As is often the case in free agency, the White Sox look like they are paying for David Robertson‘s prime in New York, and getting his last, declining years of useful production in return. The stuff is still closer-worthy and uniquely untouchable despite his love for living up in the zone with low-90s heat, but it’s no longer ‘best in the league,’ level which doesn’t pair well with his control problems coming back with a vengeance and a loss of feel for his knuckle curve. 35 strikeouts in 30.2 innings with a near 50 percent groundball rate is good. 18 walks is not.
Nate Jones has also been solid, but not great. His command has never been good, but since he sits 97 mph with a high-80s slider, he has found some degree of comfort with the idea of filling the zone (seven walks in 33.1 innings) and letting his stuff figure things out for him. Unfortunately, his leaning off of his slider (dropped his usage by over a third) has drawn his strikeout rate below a batter an inning.
Those are their best guys.
Save for Zach Duke, who has really crystallized into a lefty specialist (1.07 FIP vs. lefties, 4.62 vs. righties) and thus has a unique role on the club, the Sox don’t have anyone else they can trust with even medium leverage work. Zach Putnam arguably had the best peripherals of anyone in the pen, then he dug into the rubber Monday night, walked all three batters he faced, then promptly went on the disabled list with ulnar neuritis in his elbow.
Three days without clarification on the severity of Putnam’s injury has not lent any confidence that it’s simple inflammation prompting an ailment typically associated with numbness in the hand. Putnam was the clear winner of the seventh inning role, but now that he’s down, the way in which his competitors have fallen to the wayside is a bigger issue.
Jake Petricka had an awful start to the year, so it didn’t set off alarm bells when he went down with hip issues, but he was supposed to be someone who got enough ground balls to sop up some later innings that didn’t require Jones or Robertson. Tommy Kahnle was always a lottery ticket, but now that he’s shown no sign of being anything useful, along with Jacob Turner basically disappearing after getting $1.5 million guaranteed, and the Sox having none of their tiny depth moves bearing fruit when they desperately need one.
Lefty Dan Jennings somehow has a shiny 1.95 ERA despite losing two miles on his fastball and a 19/17 strikeout-to-walk ratio. Matt Albers hasn’t even been major league quality since his scoreless streak died, and is only still getting opportunities because of the taxi station that has opened up elsewhere.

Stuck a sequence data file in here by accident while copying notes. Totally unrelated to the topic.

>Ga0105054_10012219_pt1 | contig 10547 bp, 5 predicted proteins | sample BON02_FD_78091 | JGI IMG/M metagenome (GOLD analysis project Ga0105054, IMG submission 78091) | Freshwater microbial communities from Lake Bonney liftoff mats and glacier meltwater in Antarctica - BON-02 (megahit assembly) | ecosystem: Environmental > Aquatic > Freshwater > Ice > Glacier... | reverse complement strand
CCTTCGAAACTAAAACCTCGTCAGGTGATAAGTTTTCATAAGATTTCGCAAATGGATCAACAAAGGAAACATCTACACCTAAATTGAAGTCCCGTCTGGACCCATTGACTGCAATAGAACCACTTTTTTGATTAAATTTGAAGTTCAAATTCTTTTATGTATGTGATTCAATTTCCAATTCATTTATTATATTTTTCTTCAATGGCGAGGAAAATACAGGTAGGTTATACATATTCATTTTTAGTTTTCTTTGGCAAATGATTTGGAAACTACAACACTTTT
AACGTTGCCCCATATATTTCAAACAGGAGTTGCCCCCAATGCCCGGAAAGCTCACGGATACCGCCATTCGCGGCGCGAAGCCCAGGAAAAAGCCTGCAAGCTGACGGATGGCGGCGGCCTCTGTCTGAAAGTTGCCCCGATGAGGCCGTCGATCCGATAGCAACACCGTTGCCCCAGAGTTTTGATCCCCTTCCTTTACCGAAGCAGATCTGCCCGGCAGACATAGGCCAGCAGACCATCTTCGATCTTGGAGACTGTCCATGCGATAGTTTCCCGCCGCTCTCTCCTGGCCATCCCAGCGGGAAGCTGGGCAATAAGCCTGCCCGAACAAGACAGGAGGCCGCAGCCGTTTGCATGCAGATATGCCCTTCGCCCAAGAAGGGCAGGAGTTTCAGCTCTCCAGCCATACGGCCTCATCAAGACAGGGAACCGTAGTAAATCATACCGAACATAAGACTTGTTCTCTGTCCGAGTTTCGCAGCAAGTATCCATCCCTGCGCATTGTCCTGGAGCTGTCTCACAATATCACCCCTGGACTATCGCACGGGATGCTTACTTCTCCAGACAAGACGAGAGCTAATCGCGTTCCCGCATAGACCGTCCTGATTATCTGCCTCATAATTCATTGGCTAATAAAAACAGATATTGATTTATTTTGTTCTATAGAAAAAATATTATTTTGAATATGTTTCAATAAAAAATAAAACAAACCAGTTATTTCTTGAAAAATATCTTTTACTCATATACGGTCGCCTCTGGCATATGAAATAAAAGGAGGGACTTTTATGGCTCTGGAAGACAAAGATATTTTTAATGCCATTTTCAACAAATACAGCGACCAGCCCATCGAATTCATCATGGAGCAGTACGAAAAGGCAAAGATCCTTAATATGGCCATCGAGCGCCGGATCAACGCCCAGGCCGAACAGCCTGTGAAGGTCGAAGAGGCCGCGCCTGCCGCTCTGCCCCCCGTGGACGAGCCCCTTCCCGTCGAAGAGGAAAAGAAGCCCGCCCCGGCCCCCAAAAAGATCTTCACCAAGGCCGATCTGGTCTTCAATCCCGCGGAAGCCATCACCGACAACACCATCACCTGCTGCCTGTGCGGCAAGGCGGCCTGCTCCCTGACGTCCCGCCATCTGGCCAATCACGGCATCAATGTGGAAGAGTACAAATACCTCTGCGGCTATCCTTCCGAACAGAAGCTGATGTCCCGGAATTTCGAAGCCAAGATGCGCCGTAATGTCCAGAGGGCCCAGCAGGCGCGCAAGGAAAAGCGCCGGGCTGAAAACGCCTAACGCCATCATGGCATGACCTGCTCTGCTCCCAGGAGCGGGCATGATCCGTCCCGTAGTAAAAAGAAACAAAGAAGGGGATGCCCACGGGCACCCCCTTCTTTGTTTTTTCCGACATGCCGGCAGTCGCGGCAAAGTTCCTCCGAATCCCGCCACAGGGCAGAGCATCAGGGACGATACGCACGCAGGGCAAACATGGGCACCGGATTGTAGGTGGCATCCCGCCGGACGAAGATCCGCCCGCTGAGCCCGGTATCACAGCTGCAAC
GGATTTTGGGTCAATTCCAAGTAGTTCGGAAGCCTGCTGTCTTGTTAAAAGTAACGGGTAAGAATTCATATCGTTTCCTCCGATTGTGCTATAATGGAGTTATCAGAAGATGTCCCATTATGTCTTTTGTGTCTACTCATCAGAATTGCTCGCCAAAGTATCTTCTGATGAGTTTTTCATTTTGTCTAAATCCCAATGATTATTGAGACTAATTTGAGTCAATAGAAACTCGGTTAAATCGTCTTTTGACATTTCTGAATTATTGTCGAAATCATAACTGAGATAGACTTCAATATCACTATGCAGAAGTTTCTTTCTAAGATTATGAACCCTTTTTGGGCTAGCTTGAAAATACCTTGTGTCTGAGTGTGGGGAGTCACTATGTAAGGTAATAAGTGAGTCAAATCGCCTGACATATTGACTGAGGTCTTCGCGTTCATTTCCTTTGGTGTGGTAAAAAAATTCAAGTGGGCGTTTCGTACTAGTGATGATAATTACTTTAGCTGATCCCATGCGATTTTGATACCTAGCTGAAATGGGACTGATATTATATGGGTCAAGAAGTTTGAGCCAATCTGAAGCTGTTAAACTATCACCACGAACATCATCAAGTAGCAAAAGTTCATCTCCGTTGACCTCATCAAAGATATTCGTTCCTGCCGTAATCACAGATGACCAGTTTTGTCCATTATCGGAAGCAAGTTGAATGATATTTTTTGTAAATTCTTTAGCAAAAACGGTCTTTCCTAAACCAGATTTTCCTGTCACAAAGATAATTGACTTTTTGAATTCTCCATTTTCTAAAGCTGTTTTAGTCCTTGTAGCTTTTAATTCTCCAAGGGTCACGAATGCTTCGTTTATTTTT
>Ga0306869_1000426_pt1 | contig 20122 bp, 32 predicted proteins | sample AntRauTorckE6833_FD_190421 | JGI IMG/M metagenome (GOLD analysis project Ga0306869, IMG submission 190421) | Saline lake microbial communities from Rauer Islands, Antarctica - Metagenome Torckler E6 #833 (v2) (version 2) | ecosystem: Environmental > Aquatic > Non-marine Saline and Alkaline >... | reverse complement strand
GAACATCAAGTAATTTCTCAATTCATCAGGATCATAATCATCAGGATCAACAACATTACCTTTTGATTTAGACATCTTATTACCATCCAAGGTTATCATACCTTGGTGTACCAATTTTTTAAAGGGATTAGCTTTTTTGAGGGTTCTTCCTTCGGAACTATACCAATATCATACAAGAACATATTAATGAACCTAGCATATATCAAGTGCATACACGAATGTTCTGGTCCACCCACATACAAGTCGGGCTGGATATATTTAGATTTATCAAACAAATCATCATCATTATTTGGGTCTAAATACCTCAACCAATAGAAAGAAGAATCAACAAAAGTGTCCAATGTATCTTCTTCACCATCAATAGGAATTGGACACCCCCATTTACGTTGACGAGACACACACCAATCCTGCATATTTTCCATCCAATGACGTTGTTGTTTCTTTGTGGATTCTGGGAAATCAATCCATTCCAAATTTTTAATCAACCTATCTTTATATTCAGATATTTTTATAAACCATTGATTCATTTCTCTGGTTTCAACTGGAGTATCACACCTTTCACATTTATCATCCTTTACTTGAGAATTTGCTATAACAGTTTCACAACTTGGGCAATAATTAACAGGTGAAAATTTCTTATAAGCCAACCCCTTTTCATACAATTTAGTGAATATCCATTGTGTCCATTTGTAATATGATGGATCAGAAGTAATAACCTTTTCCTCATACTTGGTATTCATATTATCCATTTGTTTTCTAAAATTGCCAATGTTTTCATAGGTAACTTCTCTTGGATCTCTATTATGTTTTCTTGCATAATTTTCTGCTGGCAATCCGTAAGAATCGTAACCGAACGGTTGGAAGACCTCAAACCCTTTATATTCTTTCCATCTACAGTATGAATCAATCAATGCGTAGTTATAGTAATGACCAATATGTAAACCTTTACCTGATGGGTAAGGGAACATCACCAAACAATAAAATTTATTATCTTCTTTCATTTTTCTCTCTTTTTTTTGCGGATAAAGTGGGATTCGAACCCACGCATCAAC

Neither Chris Beck, Matt Purke nor Michael Ynoa were even particularly dominant in Triple-A when they got called up. Beck has struggled to miss bats as a starter, and neither Purke nor Ynoa showed their control was major league ready in the minors. So naturally Ynoa was brought in to protect a one-run lead in the eighth Wednesday night, Beck faced the heart of the Red Sox order with a two-run lead in seventh Thursday and stayed in even when the first three batters reached and fourth nearly clocked a grand slam, and Purke took the loss in the 10th.
Robin Ventura’s tendency to over-test what should be his last resorts aside, he’s down to the point of trying rookies because at least they have not proven themselves bad and unfit yet. Ynoa at least looks like he should get guys out easily, which probably is how he got signed to a huge bonus out of the Dominican Republic in the first place: he’s massive, throws mid-90s out of six-foot, seven-inch frame and can give an impression of someone who looks overwhelming. This type of reasoning is good for talking yourself into being confident on a single-inning basis, but is less charming when it’s being thrown around for plotting the roster for the second half of the season.
The White Sox haven’t won a game by more than 2 runs since May 13th.
— Nick Schaefer (@Nick_BPSS) June 23, 2016
With another year or terrible Sox offense settling in, it’s hard to imagine a club that stacks more high-leverage innings on its prime relievers. Any Sox winning streak doubles as a brutal stretch of labor for Jones and Robertson, and even being in a position to win in all the games of a four-game set becomes a grueling war of attrition/Russian roulette by the third night.
There is an obvious conclusion here that the Sox need a reliever or two. Every team worth anything, save for those teams who need nothing because their seasons are meaningless, needs mid-season relief help. But the Sox, whose deficit in the division is approaching the point where it might be more expedient to check the Wild Card standings first (3.5 back, by the way), are particularly in need. They simply cannot afford to spurn actual hot streaks from their offense and rotation by turning over high-leverage innings to organizational depth, and still expect to climb over the stack of half-contenders piled between them and ending a seven-year playoff drought, and yanno, saving some people’s jobs.
But this burning, immediate need is coupled with the burning, immediate need already apparent from J.B. Shuck getting regular plate appearances, Avisail Garcia somehow having his worst offensive season to date, and the inevitable acknowledgement that the catching platoon has both not delivered the offense hoped for and been even worse defensively than originally feared.
All of this is a lot to deal with right now, especially since it’s been allowed to fester for so long, that reshaping the Sox roster by the deadline seems as reasonable as hoping Beck can pitch out of a bases loaded, no one out jam against the best offense in the league: it’s unrealistic and foolhardy, even if you understand that it’s a necessity.
Lead Image Credit: Kamil Kezaczynski // USA Today Sports Images